The hype over international university rankings and the new found opportunity to bargain for advantages while forming poll alliances, have resulted in new students’ groups cropping up on the Panjab University campus almost every week during the past two months.
In addition to the about dozen parties that are already active at the varsity, at least six new outfits have emerged in recent months. Observers of the campus political scene appear to be surprised over the phenomenon with no definitive pattern taking shape as far as the upcoming student council polls are concerned.
While students from Himachal Pradesh had two student unions — Himachal Students Union (HIMSU) and Himachal Pradesh Students Union (HPSU) — a third group Himachal Pradesh Students Association (HPSA) was recently launched by Arun Dhumal, son of former senior BJP leader Prem Kumar Dhumal, despite the fact that the student wing of the BJP had been active on the campus for years.
Although no major activity was witnessed among Haryana students in this aspect, posters of Janhit Student Organisation (JSO) which is the student wing of Haryana Janhit Congress, were seen on the university campus. In fact, most student groups have come forward from Punjab, including Gandhi Group Students Association (GGSU) dominated by students from Khanna and Youth Organisation of India (YOI), a student group from Patiala. Among other entrants are Youth Welfare Association (YUWA) and Chhatra Yuwa Sangarsh Samiti (CYSS), a group of student supporters of Aam Aadmi Party. Known to be active in city colleges, posters of the Lokhit Student Organisation (LSO) were also seen.
Berinder Dhillon, national coordinator, National Students Union of India (NSUI) said last year, NSUI, ABVP won two and one seats, respectively, in the student council elections. “It was unexpected. Both the parties were considered negligible. In case of ABVP, it won the vice-president’s seat , because of its alliance with SOPU and PUSU,” he said, adding that was one of the reason, new entrants probably believed they could get a seat at the time of alliances during polls, thereby, explaining the formation of new groups during the elections. Many of these new groups have been termed as splinter groups of the main parties. University officials also say these student bodies have been formed to eat into existing parties’ vote bank. But, media is being blamed for the same as well.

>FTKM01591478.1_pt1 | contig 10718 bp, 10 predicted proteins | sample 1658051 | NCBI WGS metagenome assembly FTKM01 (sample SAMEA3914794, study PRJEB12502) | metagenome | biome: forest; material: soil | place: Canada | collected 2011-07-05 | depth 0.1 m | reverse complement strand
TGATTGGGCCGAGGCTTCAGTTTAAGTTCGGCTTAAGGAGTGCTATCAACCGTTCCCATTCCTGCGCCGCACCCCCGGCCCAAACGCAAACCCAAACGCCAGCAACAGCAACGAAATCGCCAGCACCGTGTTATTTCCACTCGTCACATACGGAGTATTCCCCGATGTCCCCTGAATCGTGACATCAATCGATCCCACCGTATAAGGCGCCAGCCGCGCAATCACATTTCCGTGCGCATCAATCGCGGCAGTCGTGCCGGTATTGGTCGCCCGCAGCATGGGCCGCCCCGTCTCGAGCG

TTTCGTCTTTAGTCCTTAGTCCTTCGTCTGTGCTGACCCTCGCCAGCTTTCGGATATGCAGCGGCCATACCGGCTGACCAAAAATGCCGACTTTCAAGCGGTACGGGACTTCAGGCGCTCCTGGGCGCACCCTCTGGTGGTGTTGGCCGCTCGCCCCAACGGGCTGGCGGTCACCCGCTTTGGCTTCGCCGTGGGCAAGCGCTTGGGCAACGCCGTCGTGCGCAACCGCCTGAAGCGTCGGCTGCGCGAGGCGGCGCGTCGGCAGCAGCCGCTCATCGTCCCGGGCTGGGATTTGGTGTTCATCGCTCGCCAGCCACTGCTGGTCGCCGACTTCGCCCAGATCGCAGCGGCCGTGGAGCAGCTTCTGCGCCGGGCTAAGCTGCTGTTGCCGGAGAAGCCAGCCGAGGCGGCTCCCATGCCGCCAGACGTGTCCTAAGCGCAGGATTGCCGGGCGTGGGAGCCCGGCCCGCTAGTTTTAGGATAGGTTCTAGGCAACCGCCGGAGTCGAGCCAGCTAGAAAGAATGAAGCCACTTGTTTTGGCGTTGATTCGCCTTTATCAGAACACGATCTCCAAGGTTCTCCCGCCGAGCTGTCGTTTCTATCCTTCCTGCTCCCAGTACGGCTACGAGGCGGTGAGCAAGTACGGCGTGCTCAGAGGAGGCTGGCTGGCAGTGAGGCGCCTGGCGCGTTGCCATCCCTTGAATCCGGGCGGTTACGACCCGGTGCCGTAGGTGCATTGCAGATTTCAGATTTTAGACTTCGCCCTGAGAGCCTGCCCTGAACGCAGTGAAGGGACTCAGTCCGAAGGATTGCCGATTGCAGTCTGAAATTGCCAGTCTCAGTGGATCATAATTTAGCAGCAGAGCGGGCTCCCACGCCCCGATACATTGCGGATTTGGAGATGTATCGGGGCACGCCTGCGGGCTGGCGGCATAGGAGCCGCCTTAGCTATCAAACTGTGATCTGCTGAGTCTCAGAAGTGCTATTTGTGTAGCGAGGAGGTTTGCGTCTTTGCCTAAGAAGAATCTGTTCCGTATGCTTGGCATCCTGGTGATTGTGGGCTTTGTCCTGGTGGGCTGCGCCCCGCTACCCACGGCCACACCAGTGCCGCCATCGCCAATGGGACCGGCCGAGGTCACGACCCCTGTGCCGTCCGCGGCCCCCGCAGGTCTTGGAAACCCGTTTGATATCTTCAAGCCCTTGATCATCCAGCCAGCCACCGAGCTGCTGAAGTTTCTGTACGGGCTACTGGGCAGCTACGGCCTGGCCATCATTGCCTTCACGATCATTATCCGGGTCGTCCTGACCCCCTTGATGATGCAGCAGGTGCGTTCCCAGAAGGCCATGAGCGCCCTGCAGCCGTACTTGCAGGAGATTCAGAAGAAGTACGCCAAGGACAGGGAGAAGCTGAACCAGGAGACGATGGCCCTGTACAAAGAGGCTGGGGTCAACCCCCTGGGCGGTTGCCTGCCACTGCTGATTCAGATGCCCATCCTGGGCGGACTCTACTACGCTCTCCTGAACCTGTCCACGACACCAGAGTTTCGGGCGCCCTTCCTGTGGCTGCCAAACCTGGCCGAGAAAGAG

“Although a few student bodies are active in Punjab and Haryana too, they do not get any media coverage since elections are not held there, as opposed to the media attention student parties receive at PU, especially due its international ranking, let alone a student leader, it is now prestigious to be a part of Panjab University,” said Vikramjet Middukheda, a senior leader of SOI. PU’s student council election has become very complex as there is no definite pattern.
Groups have not come up on the lines of regionalism, ideology and other main parameters. “There was an era of SOPU and PUSU, non-political outfits till national and regional parties’ student wings started spreading its wings. The emergence of so many student bodies is a new phenomenon. It will take at least two to three years to have a proper pattern in place,” said professor of political science, PU, Khaled Mohammed.